Word of the Day

Saturday, May 23, 2020

syncopate

[ sing-kuh-peyt, sin- ]

verb (used with object)

to place (the accents) on beats that are normally unaccented.

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What is the origin of syncopate?

Syncopate comes from Late Latin syncopātus, the past participle of the verb syncopāre, a derivative of the noun syncopa or syncopē, which has two senses: a grammatical sense “the contraction of a word by omitting one or more sounds from the middle, as never becoming ne’er,” and a medical sense “swooning, fainting away.” Syncopa and syncopē come from the Greek noun synkopḗ, which has the same meanings as the Latin, developments of its basic meaning “a cutting up into small pieces.” Syncopate entered English in the early 17th century.

how is syncopate used?

I juxtapose the rhythms, and I syncopate them to make the piece create the jazz feeling that I’d like to get.

"All Things Considered," NPR, December 1996

Finding syncopation in jazz is about as difficult as finding water in the ocean. It is the cornerstone of one of the principal sources of jazz rhythm, ragtime melody, so much so that to “rag a melody” and (a decade or so later) to “jazz up a melody” meant, in part, to syncopate it.

Barry Kernfeld, What to Listen for in Jazz, 1995

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Friday, May 22, 2020

soupçon

[ soop-sawn, soop-sawn ]

noun

a slight trace, as of a particular taste or flavor.

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What is the origin of soupçon?

To the Frenchless, soupçon looks as if it means “soupspoon.” In fact soupçon means “a hint, trace,” from Old French soupeçon, souspeçon, literally “suspicion, anxious worry,” from Late Latin suspectiōn– (stem of suspectiō), for Latin suspīciōn– “distrust, mistrust, suspicion.” Soupçon entered English in the 18th century.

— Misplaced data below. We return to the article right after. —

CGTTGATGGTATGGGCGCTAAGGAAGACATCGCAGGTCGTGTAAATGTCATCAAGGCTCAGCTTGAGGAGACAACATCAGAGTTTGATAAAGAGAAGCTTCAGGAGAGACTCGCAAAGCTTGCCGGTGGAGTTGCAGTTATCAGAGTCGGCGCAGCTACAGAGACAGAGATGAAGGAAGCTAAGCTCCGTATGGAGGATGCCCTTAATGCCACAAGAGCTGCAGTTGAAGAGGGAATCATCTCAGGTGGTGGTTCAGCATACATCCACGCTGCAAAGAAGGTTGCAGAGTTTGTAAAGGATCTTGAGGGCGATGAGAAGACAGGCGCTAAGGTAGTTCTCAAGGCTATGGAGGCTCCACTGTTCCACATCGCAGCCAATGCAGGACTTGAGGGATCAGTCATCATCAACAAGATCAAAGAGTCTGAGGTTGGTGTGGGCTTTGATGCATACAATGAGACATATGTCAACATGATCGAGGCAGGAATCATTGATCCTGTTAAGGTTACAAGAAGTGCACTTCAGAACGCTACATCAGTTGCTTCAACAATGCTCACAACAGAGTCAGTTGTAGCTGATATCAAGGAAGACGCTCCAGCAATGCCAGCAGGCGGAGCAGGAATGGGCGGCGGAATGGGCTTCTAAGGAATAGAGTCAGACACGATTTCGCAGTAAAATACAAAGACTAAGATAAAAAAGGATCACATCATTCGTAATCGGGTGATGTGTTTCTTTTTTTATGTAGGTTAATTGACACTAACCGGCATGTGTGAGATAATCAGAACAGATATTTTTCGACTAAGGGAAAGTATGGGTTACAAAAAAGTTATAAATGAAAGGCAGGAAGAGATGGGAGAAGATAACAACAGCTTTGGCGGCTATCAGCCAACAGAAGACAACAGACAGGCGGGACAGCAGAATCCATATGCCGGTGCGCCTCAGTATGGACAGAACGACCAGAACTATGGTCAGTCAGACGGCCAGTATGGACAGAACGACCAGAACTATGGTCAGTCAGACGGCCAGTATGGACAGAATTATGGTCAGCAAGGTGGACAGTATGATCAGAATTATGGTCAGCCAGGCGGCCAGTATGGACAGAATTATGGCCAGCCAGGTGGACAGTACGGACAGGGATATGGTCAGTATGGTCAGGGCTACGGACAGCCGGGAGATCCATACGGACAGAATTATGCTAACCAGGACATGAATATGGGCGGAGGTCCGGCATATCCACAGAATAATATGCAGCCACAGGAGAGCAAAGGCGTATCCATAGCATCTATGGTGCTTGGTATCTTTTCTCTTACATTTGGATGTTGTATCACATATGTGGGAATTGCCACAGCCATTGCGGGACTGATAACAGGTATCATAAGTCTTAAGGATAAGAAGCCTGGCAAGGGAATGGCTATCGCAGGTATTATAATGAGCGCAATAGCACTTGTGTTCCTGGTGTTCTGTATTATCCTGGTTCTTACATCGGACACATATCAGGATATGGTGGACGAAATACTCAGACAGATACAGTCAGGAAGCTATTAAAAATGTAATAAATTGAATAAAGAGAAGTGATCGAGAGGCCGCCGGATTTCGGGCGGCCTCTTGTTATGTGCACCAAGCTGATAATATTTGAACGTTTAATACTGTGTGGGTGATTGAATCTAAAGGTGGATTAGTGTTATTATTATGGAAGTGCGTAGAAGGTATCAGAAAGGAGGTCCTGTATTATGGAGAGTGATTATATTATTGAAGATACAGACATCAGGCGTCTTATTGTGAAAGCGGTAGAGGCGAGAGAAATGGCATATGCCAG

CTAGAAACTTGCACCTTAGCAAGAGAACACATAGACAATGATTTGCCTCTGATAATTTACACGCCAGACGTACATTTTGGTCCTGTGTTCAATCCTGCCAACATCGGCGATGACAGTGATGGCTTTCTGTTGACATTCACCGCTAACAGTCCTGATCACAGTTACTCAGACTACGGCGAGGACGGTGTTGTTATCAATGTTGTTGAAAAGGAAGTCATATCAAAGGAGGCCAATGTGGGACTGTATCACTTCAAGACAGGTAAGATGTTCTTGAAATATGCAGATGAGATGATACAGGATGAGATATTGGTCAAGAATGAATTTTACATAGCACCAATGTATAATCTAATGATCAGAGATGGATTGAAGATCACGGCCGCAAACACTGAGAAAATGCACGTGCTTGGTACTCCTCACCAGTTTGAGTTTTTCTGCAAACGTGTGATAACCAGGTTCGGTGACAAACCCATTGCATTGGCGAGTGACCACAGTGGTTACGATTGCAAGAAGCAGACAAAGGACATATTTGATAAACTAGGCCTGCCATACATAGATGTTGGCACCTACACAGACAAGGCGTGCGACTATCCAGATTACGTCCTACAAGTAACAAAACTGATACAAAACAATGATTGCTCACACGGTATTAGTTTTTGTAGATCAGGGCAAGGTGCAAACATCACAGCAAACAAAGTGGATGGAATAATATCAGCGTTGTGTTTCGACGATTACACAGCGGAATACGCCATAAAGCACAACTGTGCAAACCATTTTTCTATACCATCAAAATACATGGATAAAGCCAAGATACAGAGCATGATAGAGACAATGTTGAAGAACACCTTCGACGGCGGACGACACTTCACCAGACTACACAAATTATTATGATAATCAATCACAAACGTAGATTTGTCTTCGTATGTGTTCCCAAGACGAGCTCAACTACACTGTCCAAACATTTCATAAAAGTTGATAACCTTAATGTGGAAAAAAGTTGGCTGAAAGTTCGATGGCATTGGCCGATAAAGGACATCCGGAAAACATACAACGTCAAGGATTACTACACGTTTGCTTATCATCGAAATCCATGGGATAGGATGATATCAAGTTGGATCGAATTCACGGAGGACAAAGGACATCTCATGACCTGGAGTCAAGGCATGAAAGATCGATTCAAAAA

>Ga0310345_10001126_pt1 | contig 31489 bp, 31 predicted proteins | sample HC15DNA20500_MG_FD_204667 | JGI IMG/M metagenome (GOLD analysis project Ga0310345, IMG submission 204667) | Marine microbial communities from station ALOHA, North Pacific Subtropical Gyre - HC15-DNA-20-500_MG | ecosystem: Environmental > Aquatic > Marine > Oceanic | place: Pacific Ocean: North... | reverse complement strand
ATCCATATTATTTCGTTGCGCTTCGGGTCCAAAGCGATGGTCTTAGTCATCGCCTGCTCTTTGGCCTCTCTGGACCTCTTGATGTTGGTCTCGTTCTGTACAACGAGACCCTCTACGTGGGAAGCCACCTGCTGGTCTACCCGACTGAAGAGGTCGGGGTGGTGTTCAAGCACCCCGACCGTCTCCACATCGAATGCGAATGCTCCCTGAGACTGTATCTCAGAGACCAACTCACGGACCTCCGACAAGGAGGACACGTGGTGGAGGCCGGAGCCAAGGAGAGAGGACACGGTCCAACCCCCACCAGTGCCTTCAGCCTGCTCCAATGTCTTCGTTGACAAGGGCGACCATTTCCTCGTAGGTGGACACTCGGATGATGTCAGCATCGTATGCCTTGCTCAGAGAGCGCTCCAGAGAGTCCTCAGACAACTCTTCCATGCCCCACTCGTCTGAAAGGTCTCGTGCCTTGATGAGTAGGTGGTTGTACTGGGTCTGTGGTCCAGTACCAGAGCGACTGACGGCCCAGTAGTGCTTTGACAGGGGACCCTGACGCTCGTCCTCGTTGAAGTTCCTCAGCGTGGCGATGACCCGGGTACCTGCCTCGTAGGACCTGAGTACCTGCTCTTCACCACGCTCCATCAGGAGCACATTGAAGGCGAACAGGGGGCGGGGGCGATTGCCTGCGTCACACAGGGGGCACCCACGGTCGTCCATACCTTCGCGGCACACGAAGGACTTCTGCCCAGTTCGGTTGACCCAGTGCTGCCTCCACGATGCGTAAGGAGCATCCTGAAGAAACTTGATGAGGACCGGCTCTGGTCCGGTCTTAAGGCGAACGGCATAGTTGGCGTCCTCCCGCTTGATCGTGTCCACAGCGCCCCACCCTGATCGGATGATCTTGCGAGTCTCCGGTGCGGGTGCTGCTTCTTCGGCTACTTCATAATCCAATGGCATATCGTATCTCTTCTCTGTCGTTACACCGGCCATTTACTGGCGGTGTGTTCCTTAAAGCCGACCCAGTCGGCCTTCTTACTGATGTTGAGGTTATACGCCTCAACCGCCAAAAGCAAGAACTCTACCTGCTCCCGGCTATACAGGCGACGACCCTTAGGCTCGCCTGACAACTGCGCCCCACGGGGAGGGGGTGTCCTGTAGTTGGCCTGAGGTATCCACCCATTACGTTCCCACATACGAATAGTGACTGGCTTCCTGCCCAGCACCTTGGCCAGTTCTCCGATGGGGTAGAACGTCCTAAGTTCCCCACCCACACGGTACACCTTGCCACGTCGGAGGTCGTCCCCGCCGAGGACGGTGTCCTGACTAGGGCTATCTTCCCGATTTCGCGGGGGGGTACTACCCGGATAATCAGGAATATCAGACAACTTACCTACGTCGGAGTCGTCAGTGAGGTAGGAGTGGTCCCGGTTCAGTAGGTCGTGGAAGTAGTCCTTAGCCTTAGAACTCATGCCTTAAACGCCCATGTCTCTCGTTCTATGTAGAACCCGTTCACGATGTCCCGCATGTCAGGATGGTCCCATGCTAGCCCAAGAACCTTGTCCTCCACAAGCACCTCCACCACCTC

how is soupçon used?

First, she repeated it rapturously in an enthusiastic contralto with a soupçon of Southern accent … 

F. Scott Fitzgerald, This Side of Paradise, 1920

big summer movies, even the successful ones, are designed to be forgettable, passing through our system at precisely the same rate as a pint of Pepsi. Nothing is left but fizzing nerve ends and a sugary soupçon of rot.

Anthony Lane, "Men at Sea," The New Yorker, May 28, 2007

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Thursday, May 21, 2020

jawbone

[ jaw-bohn ]

verb (used with or without object)

to attempt to influence or pressure by persuasion rather than by the exertion of force or one's authority, as in urging voluntary compliance with economic guidelines.

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What is the origin of jawbone?

The slang use of jawbone, “to attempt to influence or pressure by persuasion rather than by force or authority as in urging voluntary compliance with economic guidelines,” originated in the U.S. Students of political history will associate it Lyndon Baines Johnson, who was a master of jawboning when he was Senate majority leader. Jawbone, a compound of jaw and bone meaning “a bone of the jaw,” entered English in the late 15th century.

how is jawbone used?

Johnson had a legendary ability to “jawbone” members of Congress into accepting his positions ….

Donald M. Snow, Patrick J. Haney, U. S. Foreign Policy: Back to the Water's Edge, 5th edition, 2018

And if we think one goes too far, we initially try to jawbone the governors into rolling them back or adjusting them.

Attorney General William Barr, as reported in, "Lawsuits Pile Up Against Coronavirus," Wall Street Journal, April 25, 2020

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